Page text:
Scottish Land & Estates today appealed for confidence and stability to be restored to Scotland’s tenant farming sector.
A range of new measures relating to tenant farming are proposed in the Land Reform Bill and there have been a number recent of calls for the Scottish Government and Parliament to be even more radical in its approach as well as to revisit legislation on Limited Partnership tenancies.
David Johnstone, chairman of Scottish Land & Estates, said: “It is quite clear that the Land Reform Bill will have a significant impact on land-based business because of the unprecedented and radical measures contained within it.
“We are now seeing demands from other quarters for even greater radical proposals and attempts to turn up the heat particularly on the agricultural side of the Bill which - as it stands - will deliver far reaching changes. There are also attempts to link demands for further action on Limited Partnership agreements to the land reform process. This is in our view a recipe for further confusion and has the potential to damage the sector even further.
“Tenant farming is of paramount importance and collectively we must strive to restore confidence and stability which has been eroded because of a very protracted review process. Without confidence and stability the sector cannot move forward. We have always been deeply concerned about the risks of lumping complex agricultural legislation into a wider Land Reform Bill, and now worry that strident voices calling for extreme measures could lead to bad legislation that will not serve the next generation of farmers well.
“The Scottish Government and the industry has been working hard in the last few years to deal with the fall-out of the last flawed legislation passed by the then Labour-led Scottish Executive.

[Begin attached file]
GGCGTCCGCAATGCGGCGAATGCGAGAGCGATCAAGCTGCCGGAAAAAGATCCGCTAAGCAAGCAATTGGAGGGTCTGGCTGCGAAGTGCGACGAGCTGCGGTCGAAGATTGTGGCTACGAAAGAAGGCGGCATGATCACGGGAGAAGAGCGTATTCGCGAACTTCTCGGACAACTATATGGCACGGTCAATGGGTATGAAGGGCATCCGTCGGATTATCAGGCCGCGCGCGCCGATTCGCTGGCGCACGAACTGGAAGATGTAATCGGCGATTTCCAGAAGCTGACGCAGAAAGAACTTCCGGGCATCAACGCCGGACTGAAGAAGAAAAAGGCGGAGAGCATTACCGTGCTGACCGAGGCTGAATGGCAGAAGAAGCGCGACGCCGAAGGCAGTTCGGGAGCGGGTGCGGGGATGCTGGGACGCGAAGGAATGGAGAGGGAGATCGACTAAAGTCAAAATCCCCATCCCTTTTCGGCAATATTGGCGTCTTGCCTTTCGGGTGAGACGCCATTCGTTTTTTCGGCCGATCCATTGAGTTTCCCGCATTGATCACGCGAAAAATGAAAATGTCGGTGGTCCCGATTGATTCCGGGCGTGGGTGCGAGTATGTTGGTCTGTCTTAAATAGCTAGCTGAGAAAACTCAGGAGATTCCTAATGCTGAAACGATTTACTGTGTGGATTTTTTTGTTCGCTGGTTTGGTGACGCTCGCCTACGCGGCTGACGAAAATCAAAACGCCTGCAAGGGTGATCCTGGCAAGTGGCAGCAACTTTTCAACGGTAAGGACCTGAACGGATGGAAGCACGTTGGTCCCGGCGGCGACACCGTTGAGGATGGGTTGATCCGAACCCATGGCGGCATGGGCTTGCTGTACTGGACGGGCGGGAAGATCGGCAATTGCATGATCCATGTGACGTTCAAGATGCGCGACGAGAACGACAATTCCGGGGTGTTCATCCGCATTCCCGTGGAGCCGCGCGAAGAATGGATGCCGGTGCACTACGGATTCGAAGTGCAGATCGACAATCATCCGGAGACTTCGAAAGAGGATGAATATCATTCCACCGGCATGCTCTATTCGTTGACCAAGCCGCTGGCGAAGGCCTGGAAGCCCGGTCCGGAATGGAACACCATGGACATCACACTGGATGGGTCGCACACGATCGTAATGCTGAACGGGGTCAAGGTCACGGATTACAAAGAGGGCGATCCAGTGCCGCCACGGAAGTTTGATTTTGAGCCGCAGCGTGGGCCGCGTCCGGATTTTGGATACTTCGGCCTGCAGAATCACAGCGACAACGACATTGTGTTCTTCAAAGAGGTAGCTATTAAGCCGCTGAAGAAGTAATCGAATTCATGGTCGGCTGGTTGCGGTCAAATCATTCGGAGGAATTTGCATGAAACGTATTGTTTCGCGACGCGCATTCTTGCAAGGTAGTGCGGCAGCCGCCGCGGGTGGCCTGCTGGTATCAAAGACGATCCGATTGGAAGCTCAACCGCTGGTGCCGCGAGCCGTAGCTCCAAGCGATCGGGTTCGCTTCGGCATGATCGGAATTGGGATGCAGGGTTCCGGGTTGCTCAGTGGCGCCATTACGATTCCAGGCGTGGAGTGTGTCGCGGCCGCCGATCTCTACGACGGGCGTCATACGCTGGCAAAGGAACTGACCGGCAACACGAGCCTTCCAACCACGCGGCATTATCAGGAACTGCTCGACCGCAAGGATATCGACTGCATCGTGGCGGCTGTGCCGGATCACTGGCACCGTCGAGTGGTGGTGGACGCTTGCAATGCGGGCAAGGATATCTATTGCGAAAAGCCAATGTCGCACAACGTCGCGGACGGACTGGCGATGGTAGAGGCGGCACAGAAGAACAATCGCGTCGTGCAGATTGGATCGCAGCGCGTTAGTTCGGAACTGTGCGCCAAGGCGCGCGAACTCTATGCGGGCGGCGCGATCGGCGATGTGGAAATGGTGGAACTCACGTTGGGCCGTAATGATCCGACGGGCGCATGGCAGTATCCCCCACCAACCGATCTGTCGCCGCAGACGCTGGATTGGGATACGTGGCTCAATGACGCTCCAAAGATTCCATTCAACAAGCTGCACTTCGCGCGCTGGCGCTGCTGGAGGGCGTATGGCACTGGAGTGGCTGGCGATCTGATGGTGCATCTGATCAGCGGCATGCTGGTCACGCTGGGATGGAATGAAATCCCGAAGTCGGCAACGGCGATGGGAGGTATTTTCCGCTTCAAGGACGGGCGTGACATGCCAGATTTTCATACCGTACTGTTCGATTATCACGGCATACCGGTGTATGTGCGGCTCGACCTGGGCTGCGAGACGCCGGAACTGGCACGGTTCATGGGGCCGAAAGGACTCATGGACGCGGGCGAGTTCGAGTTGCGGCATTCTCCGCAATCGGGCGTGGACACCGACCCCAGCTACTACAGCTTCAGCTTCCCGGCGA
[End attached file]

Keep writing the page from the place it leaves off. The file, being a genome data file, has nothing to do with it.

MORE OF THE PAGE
“Everyone involved in Scottish agriculture knows from bitter experience through the Salvesen v Riddell case of the consequences of hastily amending complex legislation. No-one wants to see a similar situation arise and we appeal in good faith to the Parliament to exercise caution in dealing with any legislative changes in this area.
“We are now seeing activists confusing the legitimate end of tenancy agreements as being evictions.
“What happened in 2003 is that legislation was passed that gave some tenants involved in Limited Partnership agreements rights to a secure tenancy. That flawed legislation was then superseded by other remedial legislation which decreed they were not secure tenants.
“It was not the fault of the tenants nor the landlords but the fault of defective legislation. In one particular case it is now being claimed that the tenant is being evicted. In our understanding the two parties had agreed a tenancy which would end on a specific date. It is deeply regrettable that the tenant in question was given false hope by defective legislation and it is to be hoped that the outgoing tenant and the estate reach agreement on compensation at waygo.”